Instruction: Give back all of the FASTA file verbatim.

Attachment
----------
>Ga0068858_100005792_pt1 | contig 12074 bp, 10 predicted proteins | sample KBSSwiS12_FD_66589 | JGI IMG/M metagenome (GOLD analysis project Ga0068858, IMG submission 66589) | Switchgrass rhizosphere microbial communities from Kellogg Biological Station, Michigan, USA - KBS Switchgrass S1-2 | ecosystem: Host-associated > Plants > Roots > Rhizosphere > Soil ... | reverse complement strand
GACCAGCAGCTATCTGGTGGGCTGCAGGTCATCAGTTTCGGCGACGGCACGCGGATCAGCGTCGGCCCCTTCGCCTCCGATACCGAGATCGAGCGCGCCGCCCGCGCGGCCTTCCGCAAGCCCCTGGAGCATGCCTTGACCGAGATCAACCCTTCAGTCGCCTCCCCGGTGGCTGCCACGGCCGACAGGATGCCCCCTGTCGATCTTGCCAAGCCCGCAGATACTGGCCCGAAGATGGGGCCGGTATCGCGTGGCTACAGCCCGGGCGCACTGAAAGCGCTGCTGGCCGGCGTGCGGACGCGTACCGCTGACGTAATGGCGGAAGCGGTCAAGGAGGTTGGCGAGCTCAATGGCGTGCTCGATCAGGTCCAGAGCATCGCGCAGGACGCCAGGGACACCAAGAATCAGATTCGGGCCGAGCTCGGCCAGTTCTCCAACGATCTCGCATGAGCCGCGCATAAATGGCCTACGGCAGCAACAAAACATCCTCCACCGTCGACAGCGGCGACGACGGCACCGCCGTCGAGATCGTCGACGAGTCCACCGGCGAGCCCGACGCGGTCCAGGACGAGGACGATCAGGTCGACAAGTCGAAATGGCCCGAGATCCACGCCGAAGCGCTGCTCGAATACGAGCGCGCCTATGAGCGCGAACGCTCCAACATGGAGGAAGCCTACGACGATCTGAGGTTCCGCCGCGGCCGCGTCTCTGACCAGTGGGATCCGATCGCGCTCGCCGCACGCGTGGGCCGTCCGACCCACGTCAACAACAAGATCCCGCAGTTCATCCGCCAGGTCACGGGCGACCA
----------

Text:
>Ga0068858_100005792_pt1 | contig 12074 bp, 10 predicted proteins | sample KBSSwiS12_FD_66589 | JGI IMG/M metagenome (GOLD analysis project Ga0068858, IMG submission 66589) | Switchgrass rhizosphere microbial communities from Kellogg Biological Station, Michigan, USA - KBS Switchgrass S1-2 | ecosystem: Host-associated > Plants > Roots > Rhizosphere > Soil ... | reverse complement strand
GACCAGCAGCTATCTGGTGGGCTGCAGGTCATCAGTTTCGGCGACGGCACGCGGATCAGCGTCGGCCCCTTCGCCTCCGATACCGAGATCGAGCGCGCCGCCCGCGCGGCCTTCCGCAAGCCCCTGGAGCATGCCTTGACCGAGATCAACCCTTCAGTCGCCTCCCCGGTGGCTGCCACGGCCGACAGGATGCCCCCTGTCGATCTTGCCAAGCCCGCAGATACTGGCCCGAAGATGGGGCCGGTATCGCGTGGCTACAGCCCGGGCGCACTGAAAGCGCTGCTGGCCGGCGTGCGGACGCGTACCGCTGACGTAATGGCGGAAGCGGTCAAGGAGGTTGGCGAGCTCAATGGCGTGCTCGATCAGGTCCAGAGCATCGCGCAGGACGCCAGGGACACCAAGAATCAGATTCGGGCCGAGCTCGGCCAGTTCTCCAACGATCTCGCATGAGCCGCGCATAAATGGCCTACGGCAGCAACAAAACATCCTCCACCGTCGACAGCGGCGACGACGGCACCGCCGTCGAGATCGTCGACGAGTCCACCGGCGAGCCCGACGCGGTCCAGGACGAGGACGATCAGGTCGACAAGTCGAAATGGCCCGAGATCCACGCCGAAGCGCTGCTCGAATACGAGCGCGCCTATGAGCGCGAACGCTCCAACATGGAGGAAGCCTACGACGATCTGAGGTTCCGCCGCGGCCGCGTCTCTGACCAGTGGGATCCGATCGCGCTCGCCGCACGCGTGGGCCGTCCGACCCACGTCAACAACAAGATCCCGCAGTTCATCCGCCAGGTCACGGGCGACCA